It’s pretty easy to become complacent when it comes to our paychecks. We collect them every two weeks and just assume that whatever amount is on that check is the amount we need to survive. It’s funny how your expenses always seem to match up to whatever amount is on your paycheck.
I think of this as paycheck complacency. First, we arbitrarily begin with some number on our paycheck that we often (perhaps unwittingly) choose. Second, we get used to that amount. Third, we assume that’s the amount we need in order to live.
Here’s the thing – you might think you need it all, but the reality is, you probably don’t. I say to you, mess around with your savings rate! Experiment with it. Tinker with the amounts you see on your paychecks. See if the size of your paycheck really matters or if you only think it matters.
Arbitrarily Picking A Paycheck Size
Let me explain what I mean about arbitrarily picking the size of your paycheck with an example from my own life.
I previously wrote about how I took a $50,000 pay cut earlier this year, yet still found myself saving pretty much the same amount of money as I was saving in my old job. This was rather surprising to me. I had assumed that a $50,000 pay cut would mean a corresponding decrease in the amount that I was able to save. What happened exactly?
When I started my new job, I did like most people do. I met with the HR person and filled out my employment forms, including my retirement plan forms. My employer requires us to contribute 11.5% of our salary to a defined contribution pension plan (5.5% from the employee, 6% from the employer). No choice for me there. Part of my paycheck was already decided for me with that decision.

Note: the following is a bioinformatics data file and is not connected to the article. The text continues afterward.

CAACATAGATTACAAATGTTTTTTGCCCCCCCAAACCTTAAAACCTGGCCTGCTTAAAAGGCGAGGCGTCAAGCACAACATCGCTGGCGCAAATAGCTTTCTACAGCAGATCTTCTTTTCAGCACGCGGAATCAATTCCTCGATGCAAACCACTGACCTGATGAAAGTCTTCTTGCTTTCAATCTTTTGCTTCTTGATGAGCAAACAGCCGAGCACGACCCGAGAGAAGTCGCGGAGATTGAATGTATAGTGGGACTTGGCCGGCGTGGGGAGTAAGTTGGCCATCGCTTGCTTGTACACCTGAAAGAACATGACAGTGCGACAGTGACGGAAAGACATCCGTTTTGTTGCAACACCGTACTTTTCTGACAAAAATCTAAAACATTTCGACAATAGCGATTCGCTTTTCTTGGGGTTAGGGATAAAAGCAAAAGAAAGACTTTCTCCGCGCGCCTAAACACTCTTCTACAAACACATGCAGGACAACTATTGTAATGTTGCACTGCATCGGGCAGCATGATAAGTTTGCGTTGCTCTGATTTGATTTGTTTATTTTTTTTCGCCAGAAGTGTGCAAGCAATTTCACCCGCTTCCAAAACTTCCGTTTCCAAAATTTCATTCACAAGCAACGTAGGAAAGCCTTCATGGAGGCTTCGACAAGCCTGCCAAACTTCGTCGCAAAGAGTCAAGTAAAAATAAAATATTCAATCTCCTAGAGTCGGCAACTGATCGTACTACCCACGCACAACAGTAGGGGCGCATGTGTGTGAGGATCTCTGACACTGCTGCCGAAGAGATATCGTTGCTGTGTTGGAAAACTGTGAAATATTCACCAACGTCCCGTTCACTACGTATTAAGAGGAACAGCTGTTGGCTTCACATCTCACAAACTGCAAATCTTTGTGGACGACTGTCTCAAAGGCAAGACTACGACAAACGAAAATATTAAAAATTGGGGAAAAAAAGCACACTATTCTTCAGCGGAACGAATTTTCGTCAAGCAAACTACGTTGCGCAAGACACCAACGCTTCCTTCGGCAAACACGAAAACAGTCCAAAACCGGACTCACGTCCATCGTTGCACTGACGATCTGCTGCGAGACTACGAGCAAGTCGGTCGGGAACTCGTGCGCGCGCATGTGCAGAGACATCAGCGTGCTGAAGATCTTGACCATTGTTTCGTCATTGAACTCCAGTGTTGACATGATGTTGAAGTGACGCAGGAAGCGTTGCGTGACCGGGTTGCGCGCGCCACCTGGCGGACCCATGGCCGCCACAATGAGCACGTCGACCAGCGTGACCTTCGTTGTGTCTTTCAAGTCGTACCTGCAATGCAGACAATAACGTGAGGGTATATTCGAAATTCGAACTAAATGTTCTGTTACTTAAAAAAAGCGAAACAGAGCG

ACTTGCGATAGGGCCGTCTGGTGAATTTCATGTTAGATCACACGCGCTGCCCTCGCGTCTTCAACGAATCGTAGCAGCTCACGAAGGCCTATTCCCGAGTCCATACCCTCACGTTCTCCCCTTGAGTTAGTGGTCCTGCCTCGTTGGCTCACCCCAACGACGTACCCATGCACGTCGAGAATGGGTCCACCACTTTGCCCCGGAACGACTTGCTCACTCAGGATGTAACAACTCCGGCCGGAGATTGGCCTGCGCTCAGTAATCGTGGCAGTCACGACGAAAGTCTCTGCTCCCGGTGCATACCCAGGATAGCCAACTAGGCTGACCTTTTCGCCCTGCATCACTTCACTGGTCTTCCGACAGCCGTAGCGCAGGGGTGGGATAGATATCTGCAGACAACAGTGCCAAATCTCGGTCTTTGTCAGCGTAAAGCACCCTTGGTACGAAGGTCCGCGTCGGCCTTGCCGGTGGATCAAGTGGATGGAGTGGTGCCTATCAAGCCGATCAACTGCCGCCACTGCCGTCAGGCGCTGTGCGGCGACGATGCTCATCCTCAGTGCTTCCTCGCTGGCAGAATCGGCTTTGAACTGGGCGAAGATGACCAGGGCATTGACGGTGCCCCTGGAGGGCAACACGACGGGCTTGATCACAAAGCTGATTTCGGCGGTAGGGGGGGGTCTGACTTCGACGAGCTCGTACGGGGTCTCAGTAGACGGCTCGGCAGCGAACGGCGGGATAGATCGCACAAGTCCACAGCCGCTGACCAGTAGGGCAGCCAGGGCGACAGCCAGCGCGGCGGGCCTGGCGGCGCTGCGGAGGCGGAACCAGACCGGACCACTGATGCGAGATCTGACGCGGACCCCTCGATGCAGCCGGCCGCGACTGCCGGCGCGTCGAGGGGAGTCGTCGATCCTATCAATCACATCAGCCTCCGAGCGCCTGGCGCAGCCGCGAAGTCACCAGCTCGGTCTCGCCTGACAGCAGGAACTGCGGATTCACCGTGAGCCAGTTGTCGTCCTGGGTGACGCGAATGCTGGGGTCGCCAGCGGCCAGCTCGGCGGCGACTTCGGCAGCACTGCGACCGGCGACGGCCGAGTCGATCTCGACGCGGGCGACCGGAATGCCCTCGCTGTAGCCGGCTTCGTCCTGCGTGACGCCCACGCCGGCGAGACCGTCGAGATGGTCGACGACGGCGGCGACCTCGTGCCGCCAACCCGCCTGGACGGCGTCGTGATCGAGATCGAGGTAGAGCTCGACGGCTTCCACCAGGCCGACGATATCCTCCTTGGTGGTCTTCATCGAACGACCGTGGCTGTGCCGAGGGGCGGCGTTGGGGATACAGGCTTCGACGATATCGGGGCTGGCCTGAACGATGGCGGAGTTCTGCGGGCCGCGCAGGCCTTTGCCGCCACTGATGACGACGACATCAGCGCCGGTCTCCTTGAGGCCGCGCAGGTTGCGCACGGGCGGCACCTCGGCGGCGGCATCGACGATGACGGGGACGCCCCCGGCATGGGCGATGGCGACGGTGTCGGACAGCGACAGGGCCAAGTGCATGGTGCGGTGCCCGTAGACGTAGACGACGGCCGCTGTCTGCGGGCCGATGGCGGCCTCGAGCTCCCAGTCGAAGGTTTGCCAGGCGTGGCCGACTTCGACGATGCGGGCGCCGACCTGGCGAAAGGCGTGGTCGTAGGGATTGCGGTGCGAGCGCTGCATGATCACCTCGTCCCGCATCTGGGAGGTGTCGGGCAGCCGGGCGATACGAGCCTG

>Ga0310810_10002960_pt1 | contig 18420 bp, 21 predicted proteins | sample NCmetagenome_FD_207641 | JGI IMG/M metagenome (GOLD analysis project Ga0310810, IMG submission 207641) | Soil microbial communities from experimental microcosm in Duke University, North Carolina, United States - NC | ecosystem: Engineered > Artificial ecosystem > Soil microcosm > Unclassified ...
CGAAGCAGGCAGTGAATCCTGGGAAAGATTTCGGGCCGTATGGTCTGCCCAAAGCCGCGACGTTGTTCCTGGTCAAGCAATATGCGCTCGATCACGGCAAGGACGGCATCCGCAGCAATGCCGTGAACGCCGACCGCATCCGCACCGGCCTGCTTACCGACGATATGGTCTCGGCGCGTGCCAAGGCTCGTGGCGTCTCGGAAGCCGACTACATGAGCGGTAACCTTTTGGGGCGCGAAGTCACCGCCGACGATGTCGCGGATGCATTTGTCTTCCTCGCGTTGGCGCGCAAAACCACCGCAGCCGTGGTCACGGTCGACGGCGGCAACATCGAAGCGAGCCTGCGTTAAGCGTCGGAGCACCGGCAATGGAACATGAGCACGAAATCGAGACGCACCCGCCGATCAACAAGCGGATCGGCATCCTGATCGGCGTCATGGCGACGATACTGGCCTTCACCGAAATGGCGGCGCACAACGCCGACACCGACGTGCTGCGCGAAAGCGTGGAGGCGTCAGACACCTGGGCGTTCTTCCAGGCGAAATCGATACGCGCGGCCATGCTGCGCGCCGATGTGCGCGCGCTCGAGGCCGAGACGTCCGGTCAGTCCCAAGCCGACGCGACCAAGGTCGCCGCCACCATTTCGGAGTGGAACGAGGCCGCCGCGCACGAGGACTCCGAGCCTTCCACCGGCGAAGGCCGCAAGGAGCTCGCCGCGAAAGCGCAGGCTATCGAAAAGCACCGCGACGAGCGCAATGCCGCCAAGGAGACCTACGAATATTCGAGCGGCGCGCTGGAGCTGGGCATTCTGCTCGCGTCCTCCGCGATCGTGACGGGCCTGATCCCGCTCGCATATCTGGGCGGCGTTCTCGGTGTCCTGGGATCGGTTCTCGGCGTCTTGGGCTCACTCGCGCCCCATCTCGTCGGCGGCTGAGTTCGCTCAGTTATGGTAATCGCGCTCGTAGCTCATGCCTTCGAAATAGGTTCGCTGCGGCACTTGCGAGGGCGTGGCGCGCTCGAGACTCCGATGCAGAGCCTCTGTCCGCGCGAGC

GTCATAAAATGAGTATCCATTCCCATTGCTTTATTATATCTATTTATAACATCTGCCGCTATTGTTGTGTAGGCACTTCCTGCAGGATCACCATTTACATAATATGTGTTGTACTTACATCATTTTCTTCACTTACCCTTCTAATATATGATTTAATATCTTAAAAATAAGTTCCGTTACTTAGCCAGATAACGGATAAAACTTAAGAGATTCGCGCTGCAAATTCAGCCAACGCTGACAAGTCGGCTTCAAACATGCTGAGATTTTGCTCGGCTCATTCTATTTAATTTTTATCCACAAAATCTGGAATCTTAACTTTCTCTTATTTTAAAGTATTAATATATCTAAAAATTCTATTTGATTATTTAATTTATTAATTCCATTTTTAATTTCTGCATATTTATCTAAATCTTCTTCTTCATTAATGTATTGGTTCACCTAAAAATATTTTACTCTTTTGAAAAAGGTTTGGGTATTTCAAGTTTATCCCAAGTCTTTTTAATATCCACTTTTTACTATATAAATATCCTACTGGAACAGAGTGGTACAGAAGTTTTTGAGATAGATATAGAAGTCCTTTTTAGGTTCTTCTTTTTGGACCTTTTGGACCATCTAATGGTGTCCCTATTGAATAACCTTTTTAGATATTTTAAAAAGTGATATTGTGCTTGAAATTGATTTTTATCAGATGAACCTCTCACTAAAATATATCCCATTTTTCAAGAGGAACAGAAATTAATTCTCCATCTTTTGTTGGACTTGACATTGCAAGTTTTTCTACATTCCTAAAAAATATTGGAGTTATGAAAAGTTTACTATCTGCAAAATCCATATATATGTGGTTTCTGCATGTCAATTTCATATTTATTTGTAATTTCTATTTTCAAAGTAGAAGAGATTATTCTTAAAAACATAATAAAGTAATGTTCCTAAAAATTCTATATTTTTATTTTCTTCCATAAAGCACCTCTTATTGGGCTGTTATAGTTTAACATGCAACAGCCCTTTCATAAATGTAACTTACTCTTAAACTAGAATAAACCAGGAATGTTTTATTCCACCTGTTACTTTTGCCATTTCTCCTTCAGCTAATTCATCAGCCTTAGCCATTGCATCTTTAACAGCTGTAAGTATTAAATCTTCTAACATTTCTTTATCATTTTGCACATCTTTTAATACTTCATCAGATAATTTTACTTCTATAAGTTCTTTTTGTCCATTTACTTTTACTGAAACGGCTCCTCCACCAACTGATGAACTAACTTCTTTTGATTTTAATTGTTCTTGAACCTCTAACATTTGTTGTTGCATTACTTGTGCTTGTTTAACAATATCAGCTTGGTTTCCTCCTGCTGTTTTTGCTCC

But, my employer also allows us to contribute to a 457(b). Since I am horrible at doing math in my head and since I wanted time to make sure I could adjust to the size of my new paychecks, I just picked a random number to save. 10% sounded good to me, a nice, round number. As luck would have it, the amount I had randomly decided to save also meant I was saving about the same amount as in my old job.
But most importantly, with the somewhat arbitrary decision to save 10% into my 457(b), I had decided how big my paycheck would be. This amount was my new baseline. My random decision to save 10% into a 457(b) meant that my brain now thought that the number on my paycheck was what I needed to live.
Does any of this sound familiar to you?
My Recent Bout Of Paycheck Complacency
I found that the amount I was seeing in my paycheck was plenty for me. I still had enough money to both pay my bills and keep a good cushion in my checking account.
And then like most people, I just stopped doing anything. My paychecks came in, money went where it needed to go, and I was living totally fine. While I didn’t explicitly say it, in my mind, the numbers that were on my paychecks were what I thought I probably needed to live.
After I realized that the amount I was saving was almost the same as in my previous job, I went ahead and calculated how much more I would need to save in order to equal what I was on pace to save in my last job. It turns out I only needed to increase my 457(b) contributions by 2.5%.